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Employment Arbitration

Employment Arbitration. A substitute for litigation Labor arbitration a substitute for industrial conflict Federal Arbitration Act of 1925

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Employment Arbitration

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  1. Employment Arbitration • A substitute for litigation • Labor arbitration a substitute for industrial conflict • Federal Arbitration Act of 1925 • “[a] written provision in any maritime transaction or a contract evidencing a transaction involving commerce to settle by arbitration a controversy thereafter arising out of such contract or transaction ... shall be valid, irrevocable, and enforceable, save upon such grounds as exist at law or in equity for the revocation of any contract” • Interpretation – arbitration contracts are enforceable and valid unless the matter to be arbitrated has been excluded from arbitration by law (statutory or common)

  2. Employment Arbitration (cont.) • Two important Supreme Court cases • Gilmer v. Interstate/Johnson Lane Corp. (1991) • An employee who signed an agreement to arbitrate “any dispute, claim or controversy” arising out of employment required to arbitrate a claim of age discrimination (all brokers required to sign NASD arbitration agreement before hiring) • Agreement to arbitrate voluntary • Unequal bargaining power not relevant • Fraud or coercsion not involved • No evidence that arbitration panel would have been biased or incompetent to consider the ADEA claim • Nothing in ADEA text or legislative history considering the statutory claim through voluntary arbitration • ADEA mentions mediation, and conciliation as ways to resolve the dispute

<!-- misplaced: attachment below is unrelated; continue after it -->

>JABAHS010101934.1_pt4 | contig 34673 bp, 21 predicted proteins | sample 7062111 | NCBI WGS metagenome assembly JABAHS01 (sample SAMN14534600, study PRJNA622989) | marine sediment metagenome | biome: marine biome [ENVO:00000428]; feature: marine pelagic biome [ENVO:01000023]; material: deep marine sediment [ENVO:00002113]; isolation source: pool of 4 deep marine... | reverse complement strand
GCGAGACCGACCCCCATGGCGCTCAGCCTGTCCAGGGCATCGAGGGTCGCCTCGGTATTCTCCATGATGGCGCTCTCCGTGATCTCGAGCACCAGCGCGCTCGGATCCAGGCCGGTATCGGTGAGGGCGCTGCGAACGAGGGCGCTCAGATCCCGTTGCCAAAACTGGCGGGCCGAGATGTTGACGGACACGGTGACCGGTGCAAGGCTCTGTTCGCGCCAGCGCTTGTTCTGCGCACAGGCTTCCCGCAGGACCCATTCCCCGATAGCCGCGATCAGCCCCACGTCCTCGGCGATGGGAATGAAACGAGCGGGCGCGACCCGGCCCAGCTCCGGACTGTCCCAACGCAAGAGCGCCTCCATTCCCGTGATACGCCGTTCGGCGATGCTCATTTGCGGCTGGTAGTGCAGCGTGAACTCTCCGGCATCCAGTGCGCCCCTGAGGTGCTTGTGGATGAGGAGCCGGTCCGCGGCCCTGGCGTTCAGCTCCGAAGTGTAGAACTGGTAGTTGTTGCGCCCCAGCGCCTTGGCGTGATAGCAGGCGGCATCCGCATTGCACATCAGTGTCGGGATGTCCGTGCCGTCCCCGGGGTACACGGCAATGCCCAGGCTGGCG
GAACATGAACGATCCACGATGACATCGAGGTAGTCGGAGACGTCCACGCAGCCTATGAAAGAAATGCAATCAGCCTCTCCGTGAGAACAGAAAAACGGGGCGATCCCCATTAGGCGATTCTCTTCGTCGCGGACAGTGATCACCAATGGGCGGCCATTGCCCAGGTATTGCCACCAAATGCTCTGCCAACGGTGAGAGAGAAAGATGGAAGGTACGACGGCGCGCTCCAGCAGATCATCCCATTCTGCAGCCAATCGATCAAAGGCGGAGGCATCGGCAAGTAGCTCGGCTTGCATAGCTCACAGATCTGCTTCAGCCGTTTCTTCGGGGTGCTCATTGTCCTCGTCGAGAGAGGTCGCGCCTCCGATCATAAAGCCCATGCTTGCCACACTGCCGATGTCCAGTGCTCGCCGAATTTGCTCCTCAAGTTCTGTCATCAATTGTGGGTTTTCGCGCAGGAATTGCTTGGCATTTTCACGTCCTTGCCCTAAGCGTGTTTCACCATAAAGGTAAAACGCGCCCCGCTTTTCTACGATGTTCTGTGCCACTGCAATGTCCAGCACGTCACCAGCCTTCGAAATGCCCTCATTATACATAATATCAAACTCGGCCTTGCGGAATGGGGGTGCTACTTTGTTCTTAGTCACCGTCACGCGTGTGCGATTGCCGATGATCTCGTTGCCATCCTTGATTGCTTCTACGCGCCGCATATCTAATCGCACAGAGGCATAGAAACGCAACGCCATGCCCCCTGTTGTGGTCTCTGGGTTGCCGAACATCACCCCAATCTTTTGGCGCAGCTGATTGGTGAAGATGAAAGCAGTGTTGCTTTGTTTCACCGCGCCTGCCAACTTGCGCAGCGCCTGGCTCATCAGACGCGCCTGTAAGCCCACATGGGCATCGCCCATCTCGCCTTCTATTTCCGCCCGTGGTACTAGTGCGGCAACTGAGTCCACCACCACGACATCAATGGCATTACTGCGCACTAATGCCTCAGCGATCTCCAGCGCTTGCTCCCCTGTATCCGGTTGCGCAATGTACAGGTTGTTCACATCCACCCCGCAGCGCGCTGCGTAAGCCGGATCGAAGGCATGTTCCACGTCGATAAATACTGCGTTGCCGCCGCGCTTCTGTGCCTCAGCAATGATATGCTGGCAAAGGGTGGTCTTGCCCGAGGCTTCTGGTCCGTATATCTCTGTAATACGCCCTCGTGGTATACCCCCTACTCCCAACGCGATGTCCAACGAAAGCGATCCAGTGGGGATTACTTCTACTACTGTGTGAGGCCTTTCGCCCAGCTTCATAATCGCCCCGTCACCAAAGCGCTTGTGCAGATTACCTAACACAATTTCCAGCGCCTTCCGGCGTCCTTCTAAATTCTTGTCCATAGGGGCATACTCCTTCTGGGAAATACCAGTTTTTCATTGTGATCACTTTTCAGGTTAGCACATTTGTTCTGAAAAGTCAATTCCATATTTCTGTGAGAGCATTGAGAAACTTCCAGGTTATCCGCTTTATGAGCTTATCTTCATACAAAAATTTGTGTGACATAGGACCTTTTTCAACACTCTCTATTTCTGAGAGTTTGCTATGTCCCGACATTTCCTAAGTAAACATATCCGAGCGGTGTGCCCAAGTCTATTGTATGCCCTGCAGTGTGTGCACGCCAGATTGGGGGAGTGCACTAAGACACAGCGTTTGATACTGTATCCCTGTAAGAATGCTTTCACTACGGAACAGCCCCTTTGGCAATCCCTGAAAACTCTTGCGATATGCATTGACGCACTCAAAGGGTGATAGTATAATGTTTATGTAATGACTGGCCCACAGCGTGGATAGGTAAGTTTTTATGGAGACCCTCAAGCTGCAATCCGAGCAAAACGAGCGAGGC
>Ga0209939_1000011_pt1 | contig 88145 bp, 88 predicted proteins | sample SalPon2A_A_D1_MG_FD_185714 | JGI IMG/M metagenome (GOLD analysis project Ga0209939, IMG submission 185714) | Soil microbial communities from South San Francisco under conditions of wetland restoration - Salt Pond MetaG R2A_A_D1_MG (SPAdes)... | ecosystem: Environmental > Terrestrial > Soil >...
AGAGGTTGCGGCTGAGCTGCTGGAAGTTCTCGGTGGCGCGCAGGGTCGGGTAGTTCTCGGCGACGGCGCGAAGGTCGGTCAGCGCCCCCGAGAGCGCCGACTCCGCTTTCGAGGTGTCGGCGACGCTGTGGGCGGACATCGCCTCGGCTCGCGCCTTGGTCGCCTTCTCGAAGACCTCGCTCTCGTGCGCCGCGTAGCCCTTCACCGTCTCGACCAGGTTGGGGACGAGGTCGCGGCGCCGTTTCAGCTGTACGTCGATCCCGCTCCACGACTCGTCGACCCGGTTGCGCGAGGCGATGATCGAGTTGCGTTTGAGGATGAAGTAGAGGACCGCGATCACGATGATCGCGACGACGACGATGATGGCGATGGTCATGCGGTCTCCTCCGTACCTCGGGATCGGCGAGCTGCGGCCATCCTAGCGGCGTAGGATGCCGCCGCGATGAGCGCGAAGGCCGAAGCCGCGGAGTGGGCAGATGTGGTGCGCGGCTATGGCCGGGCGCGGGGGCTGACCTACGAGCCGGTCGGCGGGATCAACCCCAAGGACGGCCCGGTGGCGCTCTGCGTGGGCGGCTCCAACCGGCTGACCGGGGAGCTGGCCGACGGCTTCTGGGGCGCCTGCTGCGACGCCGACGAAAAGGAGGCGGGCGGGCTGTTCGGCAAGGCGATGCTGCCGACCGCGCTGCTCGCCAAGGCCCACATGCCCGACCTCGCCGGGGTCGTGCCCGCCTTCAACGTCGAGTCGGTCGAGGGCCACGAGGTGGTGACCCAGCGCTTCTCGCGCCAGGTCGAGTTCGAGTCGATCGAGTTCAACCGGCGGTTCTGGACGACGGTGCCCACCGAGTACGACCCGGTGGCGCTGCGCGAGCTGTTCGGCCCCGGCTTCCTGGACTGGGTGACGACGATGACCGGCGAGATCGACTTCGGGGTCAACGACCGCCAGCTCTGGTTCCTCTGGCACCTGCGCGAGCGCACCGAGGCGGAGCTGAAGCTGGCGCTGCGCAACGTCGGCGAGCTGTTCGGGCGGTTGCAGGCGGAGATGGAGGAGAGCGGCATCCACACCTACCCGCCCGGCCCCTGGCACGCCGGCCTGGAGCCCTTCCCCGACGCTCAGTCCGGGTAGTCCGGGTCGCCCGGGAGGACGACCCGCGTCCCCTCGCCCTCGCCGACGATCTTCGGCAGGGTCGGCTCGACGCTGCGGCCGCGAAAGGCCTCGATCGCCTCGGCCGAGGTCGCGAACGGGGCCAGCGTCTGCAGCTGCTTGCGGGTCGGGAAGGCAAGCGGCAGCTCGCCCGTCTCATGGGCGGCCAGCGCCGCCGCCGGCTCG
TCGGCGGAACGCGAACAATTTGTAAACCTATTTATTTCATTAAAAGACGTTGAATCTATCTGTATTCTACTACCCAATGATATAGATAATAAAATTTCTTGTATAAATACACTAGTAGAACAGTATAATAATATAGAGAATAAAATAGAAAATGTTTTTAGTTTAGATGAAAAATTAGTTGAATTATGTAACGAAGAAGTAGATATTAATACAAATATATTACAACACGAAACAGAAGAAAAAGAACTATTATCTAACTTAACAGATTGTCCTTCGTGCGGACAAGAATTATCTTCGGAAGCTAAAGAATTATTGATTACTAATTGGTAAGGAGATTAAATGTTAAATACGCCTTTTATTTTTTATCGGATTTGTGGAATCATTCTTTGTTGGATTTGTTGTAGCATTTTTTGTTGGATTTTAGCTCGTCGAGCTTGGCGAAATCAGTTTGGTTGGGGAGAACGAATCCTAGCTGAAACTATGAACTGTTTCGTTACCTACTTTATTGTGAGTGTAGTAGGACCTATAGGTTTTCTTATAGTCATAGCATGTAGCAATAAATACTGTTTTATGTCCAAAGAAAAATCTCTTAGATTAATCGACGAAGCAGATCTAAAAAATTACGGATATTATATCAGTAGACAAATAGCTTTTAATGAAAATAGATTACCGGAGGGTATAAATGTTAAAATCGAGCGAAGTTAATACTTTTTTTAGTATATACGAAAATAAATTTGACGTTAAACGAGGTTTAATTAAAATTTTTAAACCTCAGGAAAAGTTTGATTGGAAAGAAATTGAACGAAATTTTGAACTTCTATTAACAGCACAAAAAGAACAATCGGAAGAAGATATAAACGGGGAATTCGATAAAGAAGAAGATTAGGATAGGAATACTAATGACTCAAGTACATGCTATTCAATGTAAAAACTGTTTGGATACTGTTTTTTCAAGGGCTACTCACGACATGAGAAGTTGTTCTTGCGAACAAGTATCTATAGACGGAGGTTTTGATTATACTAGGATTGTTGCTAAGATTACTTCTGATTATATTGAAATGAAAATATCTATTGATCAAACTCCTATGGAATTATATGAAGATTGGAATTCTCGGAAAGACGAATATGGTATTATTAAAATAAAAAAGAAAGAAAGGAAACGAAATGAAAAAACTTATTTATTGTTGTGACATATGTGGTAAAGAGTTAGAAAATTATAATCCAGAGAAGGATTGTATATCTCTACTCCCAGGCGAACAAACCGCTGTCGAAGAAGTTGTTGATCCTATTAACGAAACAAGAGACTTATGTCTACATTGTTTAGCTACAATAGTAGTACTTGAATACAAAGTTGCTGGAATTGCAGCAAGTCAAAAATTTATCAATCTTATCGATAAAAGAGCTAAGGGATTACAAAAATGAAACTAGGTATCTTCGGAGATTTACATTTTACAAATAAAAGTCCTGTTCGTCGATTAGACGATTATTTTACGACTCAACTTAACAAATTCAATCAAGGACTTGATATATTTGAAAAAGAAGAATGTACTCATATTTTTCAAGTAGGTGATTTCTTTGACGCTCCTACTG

3. Employment Arbitration (cont.) • Circuit City Stores v. Adams (2001) • FAA enforceability applies to most contracts of employment • Federal Arbitration Act exclusion from coverage of “contracts of employment of seamen, railroad employees, or any other class of workers engaged in foreign or interstate commerce” is limited to only such transportation workers • Court relies on statutory construction rule of ejusdem generis: “[w]here general words follow specific words in a statutory enumeration, the general words are construed to embrace only objects similar in nature to those objects enumerated by the preceding specific words.”

  4. Alexander v. Gardner-Denver416 U.S. 36 (1974) • Voluntary filing of a grievance under a CBK alleging discrimination does not foreclose employee from filing suit under Title VII • ee must meet jurisdictional requirements • CBA does not waive an employee’s statutory rights • arbitration and EEOC/courts different forums with different authority • arb - interpret CBK • EEOC - enforce Title VII